LEX LASRY: Oh, yes, there are a lot of good things. Van's life, his transformation and his inspirational last year or two have just been fantastic and it's a great example to people of his age and in his situation. You'll hear more about Van Nguyen over the next weeks and months and I think there'll be a beneficial consequence for other people who face the mandatory death penalty in Singapore. I think, from my point of view, Kerry, the great benefit of this is that it's promoted such an important debate about where Australia should stand in this region on death penalties generally and particularly, on mandatory death penalties. I think it's really brought the argument to the fore and I think that's a great benefit.

KERRY O'BRIEN: Lex Lasry, thanks very much for talking to us.

LEX LASRY: Thank you, Kerry.

  • Nguyen Tuong Van Case Page & Petition

  • Nguyen lawyer blasts Singapore

    Lex Lasry QC. Photo: Angela Wylie
    Lawyers for condemned trafficker Nguyen Tuong Van today stepped up the pressure for the Melbourne man to be allowed to hug his mother before his Friday execution in Singapore.

    Lex Lasry, QC, also launched a blistering attack on city-state's use of the mandatory death penalty regime as he arrived for a final meeting with Nguyen.

    "It shouldn't require a legal loophole for Nguyen to allowed to touch his mother before he goes to the gallows," Mr Lasry said after flying in at 10.30pm local time, (1am AEDT).

    "It should simply be a matter of ordinary humanity that Singapore authorities surely must see that they have to be allowed to touch each other," he said.

    Amnesty vigil

    Amnesty International will hold a candlelight vigil for Nguyen in Melbourne's Federation Square tomorrow evening.

    A silent candlelit procession of Nguyen supporters and anti-death penalty campaigners will parade up St Kilda Road at 7.30pm from Federation Square to the Queen Victoria Gardens, opposite the National Gallery of Victoria.

    Speakers including Father Peter Hansen, who led a bilingual service for Nguyen at St Patrick's Cathedral earlier this month, will attend.

    Candlelight vigils will also take place in Sydney, Adelaide, Melbourne, Perth and Brisbane, and smaller events in Rockhampton, Warwick and Newcastle.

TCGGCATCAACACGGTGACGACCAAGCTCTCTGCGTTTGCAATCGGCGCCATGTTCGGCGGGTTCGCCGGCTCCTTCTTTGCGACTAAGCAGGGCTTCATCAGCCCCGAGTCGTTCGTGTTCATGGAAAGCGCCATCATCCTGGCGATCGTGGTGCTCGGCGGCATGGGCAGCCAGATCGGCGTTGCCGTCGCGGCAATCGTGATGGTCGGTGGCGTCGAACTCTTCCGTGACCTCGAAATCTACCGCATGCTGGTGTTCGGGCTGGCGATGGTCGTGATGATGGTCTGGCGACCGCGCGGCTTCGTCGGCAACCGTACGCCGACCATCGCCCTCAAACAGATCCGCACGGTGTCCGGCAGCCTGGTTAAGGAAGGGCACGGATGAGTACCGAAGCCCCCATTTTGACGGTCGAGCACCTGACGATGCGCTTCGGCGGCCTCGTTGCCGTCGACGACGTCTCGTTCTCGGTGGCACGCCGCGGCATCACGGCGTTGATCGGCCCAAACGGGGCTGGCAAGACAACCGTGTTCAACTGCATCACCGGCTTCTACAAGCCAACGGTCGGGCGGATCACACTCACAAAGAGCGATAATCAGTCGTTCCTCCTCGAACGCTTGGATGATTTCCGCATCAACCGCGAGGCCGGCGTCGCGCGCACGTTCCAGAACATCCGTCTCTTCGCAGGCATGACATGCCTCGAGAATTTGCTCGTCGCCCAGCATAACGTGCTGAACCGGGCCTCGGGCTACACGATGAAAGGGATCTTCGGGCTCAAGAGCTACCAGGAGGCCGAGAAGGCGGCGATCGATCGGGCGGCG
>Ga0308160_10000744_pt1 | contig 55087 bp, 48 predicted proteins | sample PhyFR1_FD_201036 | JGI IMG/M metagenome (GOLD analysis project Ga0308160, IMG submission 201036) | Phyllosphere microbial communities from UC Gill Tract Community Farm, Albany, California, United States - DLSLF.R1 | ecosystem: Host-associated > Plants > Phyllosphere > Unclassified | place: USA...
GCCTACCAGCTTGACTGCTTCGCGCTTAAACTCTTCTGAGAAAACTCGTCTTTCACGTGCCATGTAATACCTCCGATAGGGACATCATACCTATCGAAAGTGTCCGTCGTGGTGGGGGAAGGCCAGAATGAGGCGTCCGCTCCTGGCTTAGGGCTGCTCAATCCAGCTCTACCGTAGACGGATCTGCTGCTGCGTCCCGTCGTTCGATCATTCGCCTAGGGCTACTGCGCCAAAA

Nguyen's legal team  is waiting for a response to their requests.

    Barrister Julian McMahon said in Melbourne this morning that Ms Nguyen's right to hug and kiss her son had been denied for years.

    Contact denied

    "Whether or not Kim is granted the right to touch her son, we must not forget that firstly, she has been denied that right for three years and secondly, that every other mother and family member of every other person on death row in Singapore has been denied that right for many years as each one of their family members went to the gallows," he said.

    Mr McMahon flies to Singapore this afternoon to join Mr Lasry for a final meeting with their client.

    Foreign Minister Alexander Downer has also joined the call for Kim to have access to her son with a plea to both the Government in Singapore and the high commissioner in Australia.

    "Well that is a very significant issue. It's one that I have raised with the Singapore Government and I've made it clear to the high commissioner that he should tell the Singapore Government that I am personally very exercised about this," Mr Downer said yesterday.

    "So far the Singapore Government is considering this request. But I would have thought this was not an unreasonable thing for a mother to hug her son before the son in executed."

    Nguyen was arrested at Changi Airport in December 2002 carrying almost 400 grams of heroin.

    After all appeals for clemency from Canberra have failed, Nguyen faces the gallows at dawn on Friday.

    Nguyen, 25, has received a stream of visitors from close family and friends over the past two weeks. Those visits will continue today and tomorrow.

    But the condemned man and his mother, Kim Nguyen, and others have been separated by a thick pane of glass in the visiting room, allowing no physical contact.

    There has been no word yet from the Singapore authorities whether the restriction will be relaxed in the remaining time before the dawn hanging on Friday.

    Singapore unmoved

    As the furore over Nguyen's imminent hanging has mounted, Singapore ministers have stuck to the line that Nguyen's punishment fits his crime.

    They also argue that the use of mandatory capital punishment helps to keep illegal drugs out of the country.

    Mr Lasry held out little hope for his client, who appears to have reconciled himself to his imminent death.

    "It's got to be something out of the box, for sure, Mr Lasry said, when asked if it would take a miracle to save Nguyen now."

    One of Nguyen's friends who visited yesterday, Kelly Ng, said he was in good spirits and had even made plans for his funeral, in part to save his friends the trouble.

    "He just mentioned the songs he wants played (at the funeral)," said Ms Ng.

    - AAP with Dewi Cooke

  • Nguyen Tuong Van Case Page & Petition